Talkback Readers: With death and disease looming, can business and government step up to tackle climate change? Weigh in on Talkback!

08:09 pm by csrwiretalkback[12 notes]

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What’s at Stake with Canada’s Increased Asbestos Mining

What you may not know about asbestos.

Originally posted on the CSRwire website.

By Krista Peterson

Most Americans are aware of the health dangers posed by asbestos and are aware it is no longer incorporated into most products in the United States. But many would probably be surprised to learn asbestos use is not actually outlawed — the ban was overturned by the New Orleans Fifth Circuit Court of Appeals in 1991. While the threat of lawsuits and public outrage keeps most manufacturers from using asbestos, certain construction materials are still allowed to contain the dangerous mineral. The EPA’s own clarification on the ban states: “EPA does NOT track the manufacture, processing or distribution in commerce of asbestos-containing products. It would be prudent for a consumer or other buyer to inquire as to the presence of asbestos in particular products.”

Though asbestos is no longer mined in the United States as of 2002, the U.S. Geological Survey states that we imported 820 metric tons of the material in 2010. So, where is this asbestos coming from? Surprisingly, most of it comes from Canada. While the Canadian government funds efforts to remove asbestos from schools and federal buildings within the country, it continues to export about 350,000 tons of the material annually, most of it to Southeast Asian countries that have lax or absent restrictions on asbestos use. That number could grow in coming years, as there is a plan in place to increase production in one of the world’s largest mines in the town of Asbestos, Quebec.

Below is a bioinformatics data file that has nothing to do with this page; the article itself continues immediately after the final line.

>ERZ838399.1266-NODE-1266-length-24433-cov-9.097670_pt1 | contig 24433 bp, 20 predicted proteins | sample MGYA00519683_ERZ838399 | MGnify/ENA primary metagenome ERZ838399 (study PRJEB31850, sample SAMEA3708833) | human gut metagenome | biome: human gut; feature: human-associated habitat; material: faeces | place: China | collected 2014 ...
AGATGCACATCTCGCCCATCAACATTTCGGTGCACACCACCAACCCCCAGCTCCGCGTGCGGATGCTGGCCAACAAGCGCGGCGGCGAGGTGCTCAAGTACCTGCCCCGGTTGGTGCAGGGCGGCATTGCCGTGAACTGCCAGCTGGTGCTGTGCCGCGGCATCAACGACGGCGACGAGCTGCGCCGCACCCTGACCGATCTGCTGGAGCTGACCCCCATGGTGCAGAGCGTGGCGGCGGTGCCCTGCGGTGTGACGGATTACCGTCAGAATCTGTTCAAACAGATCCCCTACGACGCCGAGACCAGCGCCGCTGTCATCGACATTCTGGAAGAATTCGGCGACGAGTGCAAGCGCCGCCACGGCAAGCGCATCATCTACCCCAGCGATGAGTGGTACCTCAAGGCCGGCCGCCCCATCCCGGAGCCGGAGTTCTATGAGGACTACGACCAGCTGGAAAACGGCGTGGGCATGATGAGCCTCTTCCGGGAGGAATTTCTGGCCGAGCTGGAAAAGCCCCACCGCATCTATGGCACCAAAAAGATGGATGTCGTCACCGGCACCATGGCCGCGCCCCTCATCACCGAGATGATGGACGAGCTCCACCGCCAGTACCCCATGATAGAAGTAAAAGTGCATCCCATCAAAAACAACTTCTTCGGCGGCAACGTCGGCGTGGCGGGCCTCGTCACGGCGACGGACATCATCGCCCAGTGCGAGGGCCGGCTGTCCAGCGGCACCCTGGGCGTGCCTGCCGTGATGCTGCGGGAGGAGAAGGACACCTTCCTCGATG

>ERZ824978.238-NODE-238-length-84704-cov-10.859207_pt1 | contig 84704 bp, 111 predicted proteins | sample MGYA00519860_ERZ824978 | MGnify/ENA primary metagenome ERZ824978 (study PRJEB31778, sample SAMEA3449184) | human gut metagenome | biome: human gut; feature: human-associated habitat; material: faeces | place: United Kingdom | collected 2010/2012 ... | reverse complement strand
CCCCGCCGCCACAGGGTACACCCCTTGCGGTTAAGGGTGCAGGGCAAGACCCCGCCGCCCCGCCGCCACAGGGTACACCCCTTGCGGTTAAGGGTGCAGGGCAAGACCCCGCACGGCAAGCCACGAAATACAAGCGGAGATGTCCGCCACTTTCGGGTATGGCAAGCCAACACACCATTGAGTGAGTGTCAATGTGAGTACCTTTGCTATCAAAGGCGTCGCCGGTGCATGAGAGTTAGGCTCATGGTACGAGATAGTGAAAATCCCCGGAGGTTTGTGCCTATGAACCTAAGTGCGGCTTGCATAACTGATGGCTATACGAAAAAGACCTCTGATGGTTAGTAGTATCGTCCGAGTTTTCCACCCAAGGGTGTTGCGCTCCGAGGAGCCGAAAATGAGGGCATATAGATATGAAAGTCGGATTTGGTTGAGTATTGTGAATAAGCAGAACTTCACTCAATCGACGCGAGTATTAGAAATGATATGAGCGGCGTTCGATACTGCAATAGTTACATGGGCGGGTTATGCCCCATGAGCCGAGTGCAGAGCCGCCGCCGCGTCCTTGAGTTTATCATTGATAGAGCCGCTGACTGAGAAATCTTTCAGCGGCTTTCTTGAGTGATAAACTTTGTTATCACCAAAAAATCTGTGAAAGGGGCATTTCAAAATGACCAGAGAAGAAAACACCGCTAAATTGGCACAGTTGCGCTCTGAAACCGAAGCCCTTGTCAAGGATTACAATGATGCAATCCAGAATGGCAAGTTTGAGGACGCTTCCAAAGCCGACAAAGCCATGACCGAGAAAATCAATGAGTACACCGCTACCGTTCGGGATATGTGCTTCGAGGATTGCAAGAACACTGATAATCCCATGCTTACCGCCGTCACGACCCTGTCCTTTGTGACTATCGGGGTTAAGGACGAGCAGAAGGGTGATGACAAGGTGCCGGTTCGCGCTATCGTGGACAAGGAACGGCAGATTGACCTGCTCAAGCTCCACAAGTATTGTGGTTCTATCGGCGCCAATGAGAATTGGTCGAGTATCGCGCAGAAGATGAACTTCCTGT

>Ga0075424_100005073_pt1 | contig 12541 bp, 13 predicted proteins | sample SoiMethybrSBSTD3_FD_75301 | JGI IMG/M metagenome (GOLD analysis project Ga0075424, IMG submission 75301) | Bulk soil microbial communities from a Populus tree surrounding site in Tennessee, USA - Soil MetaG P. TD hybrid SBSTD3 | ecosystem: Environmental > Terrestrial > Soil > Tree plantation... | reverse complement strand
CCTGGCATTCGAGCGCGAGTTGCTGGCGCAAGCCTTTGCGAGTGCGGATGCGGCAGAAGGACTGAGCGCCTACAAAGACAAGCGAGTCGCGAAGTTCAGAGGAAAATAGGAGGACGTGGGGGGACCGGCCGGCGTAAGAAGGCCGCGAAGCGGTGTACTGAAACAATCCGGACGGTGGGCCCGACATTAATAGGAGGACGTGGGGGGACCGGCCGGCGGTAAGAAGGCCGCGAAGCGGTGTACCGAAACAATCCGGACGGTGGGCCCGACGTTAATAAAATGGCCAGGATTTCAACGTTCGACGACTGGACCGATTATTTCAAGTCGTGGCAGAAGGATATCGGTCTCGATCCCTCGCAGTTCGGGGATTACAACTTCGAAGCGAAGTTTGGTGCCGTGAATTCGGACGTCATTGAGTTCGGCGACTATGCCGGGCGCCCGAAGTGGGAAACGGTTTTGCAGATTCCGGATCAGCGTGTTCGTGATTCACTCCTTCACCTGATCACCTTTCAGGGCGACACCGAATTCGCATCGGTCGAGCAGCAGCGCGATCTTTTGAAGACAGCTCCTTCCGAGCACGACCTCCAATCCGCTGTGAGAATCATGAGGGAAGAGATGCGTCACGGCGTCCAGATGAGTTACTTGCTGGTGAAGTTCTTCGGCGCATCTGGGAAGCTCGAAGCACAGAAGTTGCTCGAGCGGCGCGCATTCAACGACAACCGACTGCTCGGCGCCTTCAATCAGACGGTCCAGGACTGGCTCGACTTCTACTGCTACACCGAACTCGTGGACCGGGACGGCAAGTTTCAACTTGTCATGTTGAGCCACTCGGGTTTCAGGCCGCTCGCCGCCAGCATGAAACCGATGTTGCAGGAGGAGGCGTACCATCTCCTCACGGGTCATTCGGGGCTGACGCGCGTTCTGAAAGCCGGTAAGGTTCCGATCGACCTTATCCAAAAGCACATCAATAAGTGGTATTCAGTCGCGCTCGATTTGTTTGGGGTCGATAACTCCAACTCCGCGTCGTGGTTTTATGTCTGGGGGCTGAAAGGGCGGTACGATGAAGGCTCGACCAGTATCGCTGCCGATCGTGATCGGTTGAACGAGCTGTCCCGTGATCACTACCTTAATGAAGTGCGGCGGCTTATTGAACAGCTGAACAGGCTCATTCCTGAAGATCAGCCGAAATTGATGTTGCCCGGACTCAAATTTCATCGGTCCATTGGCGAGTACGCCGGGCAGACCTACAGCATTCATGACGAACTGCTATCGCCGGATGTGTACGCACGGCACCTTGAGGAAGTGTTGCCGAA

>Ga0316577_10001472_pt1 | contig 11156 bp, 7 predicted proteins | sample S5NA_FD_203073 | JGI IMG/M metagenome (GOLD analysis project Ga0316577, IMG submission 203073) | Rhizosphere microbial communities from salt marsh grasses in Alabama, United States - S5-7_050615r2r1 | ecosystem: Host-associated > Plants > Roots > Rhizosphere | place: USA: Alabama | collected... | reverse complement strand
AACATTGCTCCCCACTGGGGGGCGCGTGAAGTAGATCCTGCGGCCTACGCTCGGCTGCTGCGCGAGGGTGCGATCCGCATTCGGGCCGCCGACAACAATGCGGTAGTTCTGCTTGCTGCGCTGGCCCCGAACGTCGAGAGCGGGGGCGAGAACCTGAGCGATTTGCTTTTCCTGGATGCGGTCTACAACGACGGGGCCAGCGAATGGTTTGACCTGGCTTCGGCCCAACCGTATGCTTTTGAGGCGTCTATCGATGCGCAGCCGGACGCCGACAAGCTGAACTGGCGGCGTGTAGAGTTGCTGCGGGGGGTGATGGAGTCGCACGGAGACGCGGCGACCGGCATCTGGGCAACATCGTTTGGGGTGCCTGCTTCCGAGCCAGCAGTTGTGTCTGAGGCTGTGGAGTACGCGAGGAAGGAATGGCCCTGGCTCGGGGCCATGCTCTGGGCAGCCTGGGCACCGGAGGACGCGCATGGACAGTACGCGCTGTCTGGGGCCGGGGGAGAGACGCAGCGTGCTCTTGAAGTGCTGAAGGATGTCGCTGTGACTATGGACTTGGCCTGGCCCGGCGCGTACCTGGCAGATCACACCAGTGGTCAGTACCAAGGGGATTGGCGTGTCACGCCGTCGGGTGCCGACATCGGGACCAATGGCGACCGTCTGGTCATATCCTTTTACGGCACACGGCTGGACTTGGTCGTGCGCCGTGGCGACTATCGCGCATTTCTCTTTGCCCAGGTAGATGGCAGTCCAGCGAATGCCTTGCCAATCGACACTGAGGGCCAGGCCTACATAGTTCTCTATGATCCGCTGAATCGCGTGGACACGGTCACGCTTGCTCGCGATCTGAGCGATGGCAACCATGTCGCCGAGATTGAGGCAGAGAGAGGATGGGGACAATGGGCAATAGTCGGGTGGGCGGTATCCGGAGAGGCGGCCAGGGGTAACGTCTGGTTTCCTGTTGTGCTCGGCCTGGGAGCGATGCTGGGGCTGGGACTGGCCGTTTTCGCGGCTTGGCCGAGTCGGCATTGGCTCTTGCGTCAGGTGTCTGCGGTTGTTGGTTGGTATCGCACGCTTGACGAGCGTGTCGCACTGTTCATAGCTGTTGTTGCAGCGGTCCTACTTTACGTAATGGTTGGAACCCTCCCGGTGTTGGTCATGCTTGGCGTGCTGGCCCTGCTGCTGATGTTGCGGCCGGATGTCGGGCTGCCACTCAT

The asbestos mined in Quebec is of the chrysotile type, and while it is considered less dangerous than other types, experts agree it is still unsafe. Even a small amount of exposure to asbestos can cause serious health problems, such as lung scarring, asbestosis and mesothelioma, a cancer of the lining of the chest and abdomen. Mesothelioma symptoms may take between 20 - 50 years to develop after exposure, so many of the workers who suffered the greatest exposure when asbestos was most popularly used — the mid-20th century — are only now realizing the terrible toll the mineral takes on the body. There is no cure for this cancer, and the average survival rate is eight to 14 months from diagnosis.

Andrew Schneider, Senior Public Health Correspondent for AOL News, reports the Canadian government has funded the Chrysotile Institute, the country’s asbestos lobbying group, to the tune of $1 million. Schneider also suggests the Canadian asbestos lobby played a large role in the 1991 overturn of the U.S. ban. The group continues to insist chrysotile does not cause disease, though medical doctors and concerned citizens alike are horrified at this stance. Activists accuse the Canadian government of placing profit ahead of safety, particularly in developing countries where occupational safety is poorly regulated and symptoms of mesothelioma may go undiagnosed.

Citizens of Canada, and abroad, must insist the mine in Quebec be closed, rather than sold to foreign investors who will increase production and, with it, the number of deaths attributable to asbestos exposure. The expansion of the mine constitutes a violation of the human rights of the citizens of India, Vietnam, Cambodia, Thailand, Bangladesh, Indonesia, Pakistan, the Philippines and other countries to which Canada will ship this deadly mineral. Canada must take responsibility for the health hazard their exports cause — and refuse to value profit over human life.

About Krista Peterson

Krista is a recent graduate of the University of Central Florida. She is an aspiring writer with a passion for health and wellness, community development and the environment. Krista leads by example by living a healthy, green lifestyle. She enjoys reading, writing and practicing yoga.